Nathaniel Branden on Happiness

noelfi­gart post­ed this to a com­mu­ni­ty ear­li­er. I was just going to post a link. Then I was just going to add a cou­ple of excerpt­ed lines. I kept find­ing more lines that need­ed to be there, though, so final­ly, I chose to post the whole damned thing and high­light a few bits. I’ll cut-tag it, though.

Reflec­tions on Happiness
by Nathaniel Bran­den, Ph.D (nathaniel@nathanielbranden.com)

Dur­ing the past three years, I have found myself think­ing a good deal about the sub­ject of hap­pi­ness, and about the idea of not mere­ly desir­ing hap­pi­ness but mak­ing it a con­scious pur­pose. This was an idea that first hit me as I approached my six­ty-first birth­day, and I would like to share some of the impor­tant things I’ve learned. My most impor­tant teacher in this area has been my wife of fif­teen years, Dev­ers, who is the most con­sis­tent­ly hap­py human being I have ever known. What I iden­ti­fied about how she achieves this is part of the sto­ry I wish to tell. 

There is a ten­den­cy for most peo­ple to explain feel­ings of hap­pi­ness or unhap­pi­ness in terms of the exter­nal events of their lives. They explain hap­pi­ness by point­ing to the pos­i­tives; they explain unhap­pi­ness by point­ing to the neg­a­tives. The impli­ca­tion is that events deter­mine whether or not they are hap­py. I have always sus­pect­ed that our own atti­tudes have far more to do with how hap­py we are than any exter­nal cir­cum­stances. Today, research sup­ports this view.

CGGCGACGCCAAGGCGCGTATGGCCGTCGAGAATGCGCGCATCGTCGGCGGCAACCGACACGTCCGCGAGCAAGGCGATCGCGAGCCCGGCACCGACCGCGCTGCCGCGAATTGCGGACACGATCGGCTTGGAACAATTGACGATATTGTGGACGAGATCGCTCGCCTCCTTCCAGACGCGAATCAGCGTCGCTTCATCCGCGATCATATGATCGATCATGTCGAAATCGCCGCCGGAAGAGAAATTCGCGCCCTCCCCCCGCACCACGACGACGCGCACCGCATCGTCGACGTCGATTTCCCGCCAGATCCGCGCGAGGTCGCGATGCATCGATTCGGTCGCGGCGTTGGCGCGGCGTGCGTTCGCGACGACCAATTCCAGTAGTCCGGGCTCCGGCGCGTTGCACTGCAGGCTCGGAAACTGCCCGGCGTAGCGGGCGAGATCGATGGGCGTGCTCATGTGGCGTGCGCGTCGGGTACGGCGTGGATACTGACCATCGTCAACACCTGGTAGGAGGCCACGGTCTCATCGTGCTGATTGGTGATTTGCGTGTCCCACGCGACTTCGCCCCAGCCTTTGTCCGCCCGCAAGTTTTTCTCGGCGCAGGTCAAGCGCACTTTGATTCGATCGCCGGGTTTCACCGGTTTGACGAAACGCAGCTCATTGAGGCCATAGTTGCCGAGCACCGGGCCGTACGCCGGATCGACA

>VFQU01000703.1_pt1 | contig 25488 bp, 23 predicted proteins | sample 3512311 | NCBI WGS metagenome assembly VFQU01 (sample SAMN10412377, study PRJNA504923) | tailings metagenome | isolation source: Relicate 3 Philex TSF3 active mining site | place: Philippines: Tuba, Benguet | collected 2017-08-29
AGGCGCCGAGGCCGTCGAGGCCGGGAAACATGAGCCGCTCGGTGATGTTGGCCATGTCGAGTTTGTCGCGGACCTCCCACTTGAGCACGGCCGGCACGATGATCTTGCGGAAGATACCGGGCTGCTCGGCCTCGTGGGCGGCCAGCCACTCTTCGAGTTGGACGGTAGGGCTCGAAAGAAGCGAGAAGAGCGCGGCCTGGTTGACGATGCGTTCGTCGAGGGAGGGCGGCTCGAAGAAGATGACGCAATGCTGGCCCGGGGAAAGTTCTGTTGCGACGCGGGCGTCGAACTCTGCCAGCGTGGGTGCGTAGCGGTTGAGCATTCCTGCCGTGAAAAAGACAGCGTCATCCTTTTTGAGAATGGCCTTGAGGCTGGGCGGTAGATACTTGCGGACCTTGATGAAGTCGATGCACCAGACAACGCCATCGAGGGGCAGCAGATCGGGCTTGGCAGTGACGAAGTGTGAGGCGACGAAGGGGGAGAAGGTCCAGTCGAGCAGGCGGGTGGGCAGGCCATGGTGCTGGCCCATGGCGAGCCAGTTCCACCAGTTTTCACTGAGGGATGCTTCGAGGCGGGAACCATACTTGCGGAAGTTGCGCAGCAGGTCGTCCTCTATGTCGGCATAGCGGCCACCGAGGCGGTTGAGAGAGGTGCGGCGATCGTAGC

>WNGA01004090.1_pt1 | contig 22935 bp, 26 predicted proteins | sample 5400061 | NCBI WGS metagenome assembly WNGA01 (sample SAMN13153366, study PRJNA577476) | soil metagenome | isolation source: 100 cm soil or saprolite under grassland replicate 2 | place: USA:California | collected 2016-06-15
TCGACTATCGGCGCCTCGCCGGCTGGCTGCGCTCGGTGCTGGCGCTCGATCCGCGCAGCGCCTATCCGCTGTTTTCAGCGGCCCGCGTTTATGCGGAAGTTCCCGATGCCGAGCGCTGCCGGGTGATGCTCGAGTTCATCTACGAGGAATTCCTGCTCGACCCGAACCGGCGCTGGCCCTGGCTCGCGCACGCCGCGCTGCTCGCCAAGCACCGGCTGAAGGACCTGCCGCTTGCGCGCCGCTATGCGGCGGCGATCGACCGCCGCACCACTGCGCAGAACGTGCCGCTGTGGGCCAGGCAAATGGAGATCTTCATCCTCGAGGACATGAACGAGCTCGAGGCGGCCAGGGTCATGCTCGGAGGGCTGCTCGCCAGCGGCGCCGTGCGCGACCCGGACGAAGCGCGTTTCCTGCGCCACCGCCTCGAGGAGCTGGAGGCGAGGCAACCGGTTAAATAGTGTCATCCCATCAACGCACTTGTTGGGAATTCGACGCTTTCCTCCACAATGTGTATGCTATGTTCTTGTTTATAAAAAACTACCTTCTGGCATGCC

Take a per­son who is basi­cal­ly dis­posed to be hap­py, mean­ing that he is hap­py a sig­nif­i­cant­ly greater amount of the time than he is unhap­py, and let some mis­for­tune befall him—the loss of a job, or a mar­riage, or being hit by some phys­i­cal disability—and for some peri­od of time he will suf­fer. But check with him a few weeks or months or a year lat­er (depend­ing on the sever­i­ty of the prob­lem) and he will be hap­py again. 

In con­trast, take a per­son who is basi­cal­ly dis­posed to be unhap­py, who is unhap­py a sig­nif­i­cant­ly greater amount of the time than he is hap­py, and let some­thing won­der­ful hap­pen to him—getting a pro­mo­tion, inher­it­ing a lot of mon­ey, falling in love—and for a while he will be hap­py. But check with him a lit­tle lat­er down the line and very like­ly he will be unhap­py again. 

Research also tells us that the best pre­dic­tors of a per­son­’s dis­po­si­tion to be hap­py are (1) self-esteem and (2) the belief that we our­selves, rather than exter­nal forces, are the most sig­nif­i­cant shapers of our des­tiny.

I have always thought of myself as essen­tial­ly a hap­py per­son and have man­aged to be hap­py under some fair­ly dif­fi­cult cir­cum­stances. How­ev­er, I have known peri­ods of strug­gle and suf­fer­ing, as we all have, and at times I felt there was some error I was mak­ing and that not all of the pain was necessary. 

I began to think more about Dev­ers’ psy­chol­o­gy. When I met her I thought that I had nev­er met any­one for whom joy was a more nat­ur­al state. Yet her life had not been easy. Wid­owed at twen­ty-four, she was left to raise two small chil­dren with very lit­tle mon­ey and no one to help her. When we met, she had been sin­gle for almost six­teen years, had achieved suc­cess in a num­ber of jobs, and nev­er spoke of past strug­gles with any hint of self-pity. I saw her hit by dis­ap­point­ing expe­ri­ences from time to time, saw her sad or mut­ed for a few hours (rarely longer than a day), then saw her bounce back to her nat­ur­al state of joy with­out any evi­dence of denial or repres­sion. Her hap­pi­ness was real — and larg­er than any adversity.